Managing Unhealthy Religious Relationships

I still wished I smoked, danger of lung cancer and all.
Image courtesy of Stockvault.

One of my greatest difficulties in recovering from my former Christian religion is that I have to navigate the subtext of faith without having an adequate outlet. Simple things that people take for granted become terrible hurdles to overcome when you don’t have a positive view of the religious source. That itself can lead to anger, resentment, and a whole host of other problems over time.

Much of this comes from a negative point of view.
Oftentimes, interacting with people when they say seemingly innocuous religious platitudes can feel like an exercise in biting your tongue. Praying for me? Please don’t – your invisible friend should be helping other people more in need of divine assistance than I. However, since people were trying to be nice, I’m the monster for taking the time to explain how such pleasantries are not pleasant to me.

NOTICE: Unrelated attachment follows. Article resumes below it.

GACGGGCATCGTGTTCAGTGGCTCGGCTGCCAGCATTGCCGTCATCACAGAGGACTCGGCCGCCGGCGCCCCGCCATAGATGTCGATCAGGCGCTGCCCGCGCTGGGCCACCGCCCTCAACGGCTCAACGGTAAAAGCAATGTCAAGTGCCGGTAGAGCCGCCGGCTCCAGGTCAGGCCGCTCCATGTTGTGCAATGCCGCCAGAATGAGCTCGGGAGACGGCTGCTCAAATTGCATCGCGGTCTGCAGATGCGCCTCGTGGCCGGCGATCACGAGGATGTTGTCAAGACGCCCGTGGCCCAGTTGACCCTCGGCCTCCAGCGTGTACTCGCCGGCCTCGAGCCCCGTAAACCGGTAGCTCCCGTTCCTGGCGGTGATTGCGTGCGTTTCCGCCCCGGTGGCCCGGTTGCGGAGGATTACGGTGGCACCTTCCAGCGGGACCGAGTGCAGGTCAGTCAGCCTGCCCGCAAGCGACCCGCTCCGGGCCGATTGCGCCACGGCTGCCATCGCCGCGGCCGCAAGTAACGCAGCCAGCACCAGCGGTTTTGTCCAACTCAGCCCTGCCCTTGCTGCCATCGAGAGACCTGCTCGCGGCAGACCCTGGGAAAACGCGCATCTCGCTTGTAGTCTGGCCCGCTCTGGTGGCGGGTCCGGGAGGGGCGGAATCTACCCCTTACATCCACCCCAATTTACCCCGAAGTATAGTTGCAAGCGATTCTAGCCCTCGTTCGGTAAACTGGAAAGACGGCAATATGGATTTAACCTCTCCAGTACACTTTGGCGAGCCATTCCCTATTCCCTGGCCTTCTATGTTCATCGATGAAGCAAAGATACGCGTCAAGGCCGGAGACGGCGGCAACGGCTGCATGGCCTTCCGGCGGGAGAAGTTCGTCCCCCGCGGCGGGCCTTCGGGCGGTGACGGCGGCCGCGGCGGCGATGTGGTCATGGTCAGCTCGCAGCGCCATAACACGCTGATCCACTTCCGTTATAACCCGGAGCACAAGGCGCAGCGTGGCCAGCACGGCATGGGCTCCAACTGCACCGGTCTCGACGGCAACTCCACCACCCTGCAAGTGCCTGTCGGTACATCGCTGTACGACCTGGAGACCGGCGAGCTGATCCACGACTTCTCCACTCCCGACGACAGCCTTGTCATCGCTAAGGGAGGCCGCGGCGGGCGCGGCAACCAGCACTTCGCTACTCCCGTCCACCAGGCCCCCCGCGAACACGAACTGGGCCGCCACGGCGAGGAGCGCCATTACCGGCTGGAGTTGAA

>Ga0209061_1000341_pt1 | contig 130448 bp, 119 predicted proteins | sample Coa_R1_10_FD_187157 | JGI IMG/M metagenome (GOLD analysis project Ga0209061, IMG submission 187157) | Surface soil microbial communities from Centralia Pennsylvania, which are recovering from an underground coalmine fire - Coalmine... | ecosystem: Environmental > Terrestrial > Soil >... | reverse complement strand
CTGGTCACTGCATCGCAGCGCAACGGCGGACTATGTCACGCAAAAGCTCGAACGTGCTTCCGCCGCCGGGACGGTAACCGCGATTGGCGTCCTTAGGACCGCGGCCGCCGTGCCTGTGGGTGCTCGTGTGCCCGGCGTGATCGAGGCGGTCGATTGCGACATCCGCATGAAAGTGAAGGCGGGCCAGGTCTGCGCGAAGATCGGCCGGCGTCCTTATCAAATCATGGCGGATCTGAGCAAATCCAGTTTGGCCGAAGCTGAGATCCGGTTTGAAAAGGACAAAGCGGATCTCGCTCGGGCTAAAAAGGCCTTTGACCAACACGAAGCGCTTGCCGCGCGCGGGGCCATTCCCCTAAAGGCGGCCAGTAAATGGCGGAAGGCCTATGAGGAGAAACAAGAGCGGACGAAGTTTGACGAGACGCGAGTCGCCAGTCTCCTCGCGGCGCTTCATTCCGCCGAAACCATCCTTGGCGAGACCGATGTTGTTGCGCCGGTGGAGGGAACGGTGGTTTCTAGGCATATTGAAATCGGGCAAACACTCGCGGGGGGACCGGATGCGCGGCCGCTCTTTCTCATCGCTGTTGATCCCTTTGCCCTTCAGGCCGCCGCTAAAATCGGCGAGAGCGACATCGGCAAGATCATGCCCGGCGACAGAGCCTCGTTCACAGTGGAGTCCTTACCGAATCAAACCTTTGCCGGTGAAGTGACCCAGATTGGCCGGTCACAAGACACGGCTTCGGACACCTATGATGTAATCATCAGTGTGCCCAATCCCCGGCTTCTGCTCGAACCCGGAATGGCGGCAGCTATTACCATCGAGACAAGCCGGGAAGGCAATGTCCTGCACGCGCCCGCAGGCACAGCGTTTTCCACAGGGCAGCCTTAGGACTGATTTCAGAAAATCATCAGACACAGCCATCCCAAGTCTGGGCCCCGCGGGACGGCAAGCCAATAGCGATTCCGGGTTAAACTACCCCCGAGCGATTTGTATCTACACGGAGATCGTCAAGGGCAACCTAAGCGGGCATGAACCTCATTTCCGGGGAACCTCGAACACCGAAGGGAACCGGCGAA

My initial reactions are similar whenever I feel like I’m forced to sit down and shut up to avoid offending people. Of course, this is because I was forced to do it all the time when I was younger. That kind of anger boils up and burned me from the inside.

Really, the anger is only a product of that initial friction because I don’t know what to do with it. Changing my perspective, reacting calmly to the nonsense of others helps steer the conversation away from such problems to the point that people might not even remember that it happened at all. Maintaining a cool head allows me an opportunity to not reinforce anything terrible, or add to the misery of others.

But it hurts more when I have to maintain a relationship with religious people.
It’s like living next to a bonfire that I have to keep hugging. My scars won’t heal and flesh won’t mend. I feel like there’s nothing that can be done about it.